What you need to know:
- The trial opened in conflict-torn Ituri province last month with the group facing charges of supplying rifles and ammunition to the notorious CODECO group, which has been blamed for a slew of ethnic massacres.
A military court in the Democratic Republic of Congo on Friday sentenced to death eight soldiers, including a colonel and two majors, as well as three civilians for selling arms to a violent militia.
The trial opened in conflict-torn Ituri province last month with the group facing charges of supplying rifles and ammunition to the notorious CODECO group, which has been blamed for a slew of ethnic massacres.
At a public hearing, the court's president Colonel Kelly Dianga sentenced the three senior officers, a captain and four rank-and-file soldiers for criminal association, war crimes, and participation in an insurrectional movement.
The civilians -- two women and a man -- were also sentenced to death for involvement in the affair, he added, while another two civilians received 10-year jail terms.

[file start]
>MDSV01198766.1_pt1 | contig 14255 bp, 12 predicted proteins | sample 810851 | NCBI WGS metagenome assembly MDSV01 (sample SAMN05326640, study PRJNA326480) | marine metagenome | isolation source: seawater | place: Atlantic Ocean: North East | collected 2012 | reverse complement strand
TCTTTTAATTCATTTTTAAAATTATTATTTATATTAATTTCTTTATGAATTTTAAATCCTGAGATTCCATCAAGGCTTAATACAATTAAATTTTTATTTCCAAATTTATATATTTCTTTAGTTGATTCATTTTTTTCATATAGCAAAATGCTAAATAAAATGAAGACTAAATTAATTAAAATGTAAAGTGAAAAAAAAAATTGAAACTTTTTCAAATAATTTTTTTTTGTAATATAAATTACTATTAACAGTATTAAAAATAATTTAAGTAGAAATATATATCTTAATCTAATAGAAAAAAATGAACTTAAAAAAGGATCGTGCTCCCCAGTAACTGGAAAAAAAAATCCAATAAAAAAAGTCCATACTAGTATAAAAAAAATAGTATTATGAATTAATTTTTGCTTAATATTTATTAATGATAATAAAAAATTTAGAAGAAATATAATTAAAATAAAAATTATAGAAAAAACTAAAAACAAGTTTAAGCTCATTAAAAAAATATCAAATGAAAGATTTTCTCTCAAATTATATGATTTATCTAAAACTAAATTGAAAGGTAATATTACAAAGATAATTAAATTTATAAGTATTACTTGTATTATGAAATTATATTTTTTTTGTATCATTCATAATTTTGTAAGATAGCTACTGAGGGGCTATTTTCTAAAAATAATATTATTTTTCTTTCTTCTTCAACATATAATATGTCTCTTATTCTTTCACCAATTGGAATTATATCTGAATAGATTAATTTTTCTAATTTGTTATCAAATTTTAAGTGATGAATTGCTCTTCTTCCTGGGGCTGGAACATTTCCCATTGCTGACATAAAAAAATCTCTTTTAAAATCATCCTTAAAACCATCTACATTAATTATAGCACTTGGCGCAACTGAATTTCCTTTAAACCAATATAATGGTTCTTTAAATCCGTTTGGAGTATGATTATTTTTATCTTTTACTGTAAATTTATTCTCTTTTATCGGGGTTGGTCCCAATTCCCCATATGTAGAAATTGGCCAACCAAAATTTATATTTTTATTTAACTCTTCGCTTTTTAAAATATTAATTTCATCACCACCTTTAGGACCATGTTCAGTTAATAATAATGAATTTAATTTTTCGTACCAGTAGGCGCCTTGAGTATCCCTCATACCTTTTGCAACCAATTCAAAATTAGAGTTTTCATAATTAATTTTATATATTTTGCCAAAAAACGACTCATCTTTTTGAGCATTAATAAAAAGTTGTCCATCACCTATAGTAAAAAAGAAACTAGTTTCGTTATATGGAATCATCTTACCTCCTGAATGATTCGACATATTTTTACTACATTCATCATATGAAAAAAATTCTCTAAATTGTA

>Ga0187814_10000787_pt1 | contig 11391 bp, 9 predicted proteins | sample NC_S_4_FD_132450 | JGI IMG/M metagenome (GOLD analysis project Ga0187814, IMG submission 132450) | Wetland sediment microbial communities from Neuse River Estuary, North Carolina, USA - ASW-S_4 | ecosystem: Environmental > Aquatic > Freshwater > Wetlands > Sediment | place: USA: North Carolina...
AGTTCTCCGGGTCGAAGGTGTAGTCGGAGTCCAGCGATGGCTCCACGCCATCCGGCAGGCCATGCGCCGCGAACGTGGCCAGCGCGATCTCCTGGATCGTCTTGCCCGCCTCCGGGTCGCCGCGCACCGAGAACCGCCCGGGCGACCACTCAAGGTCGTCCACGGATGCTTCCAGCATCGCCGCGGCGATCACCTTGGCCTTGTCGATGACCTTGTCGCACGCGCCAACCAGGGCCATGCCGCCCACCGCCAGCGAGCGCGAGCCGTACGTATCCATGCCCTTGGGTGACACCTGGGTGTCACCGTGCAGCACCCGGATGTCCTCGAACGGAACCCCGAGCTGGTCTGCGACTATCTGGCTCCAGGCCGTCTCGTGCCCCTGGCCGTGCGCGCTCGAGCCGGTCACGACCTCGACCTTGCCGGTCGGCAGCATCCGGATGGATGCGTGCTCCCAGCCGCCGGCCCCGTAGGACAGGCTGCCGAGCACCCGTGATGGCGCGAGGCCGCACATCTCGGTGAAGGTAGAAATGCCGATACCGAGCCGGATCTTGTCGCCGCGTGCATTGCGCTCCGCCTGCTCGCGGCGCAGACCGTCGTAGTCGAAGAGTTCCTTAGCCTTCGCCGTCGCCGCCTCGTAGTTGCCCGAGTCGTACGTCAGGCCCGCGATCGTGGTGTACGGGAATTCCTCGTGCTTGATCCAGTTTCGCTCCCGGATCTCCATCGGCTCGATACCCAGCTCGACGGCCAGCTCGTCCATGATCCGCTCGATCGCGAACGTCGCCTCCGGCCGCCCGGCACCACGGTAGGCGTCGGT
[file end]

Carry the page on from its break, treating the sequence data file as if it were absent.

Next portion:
Another army major and a civilian were acquitted for lack of evidence.
The DR Congo has observed a de facto moratorium on capital punishment since 2003, according to the United Nations, but courts continue to hand down death sentences.
CODECO -- the Cooperative for the Development of the Congo -- is a political-religious sect that claims to represent the interests of the Lendu ethnic group.
The Lendu and Hema communities have a long-standing feud that led to thousands of deaths between 1999 and 2003 before intervention by a European peacekeeping force.
Violence then resumed in 2017, blamed on the emergence of CODECO.
Congolese security forces have governed Ituri and neighbouring North Kivu province since May last year, in a bid to crush the myriad militias active there. Civilian massacres have continued, however.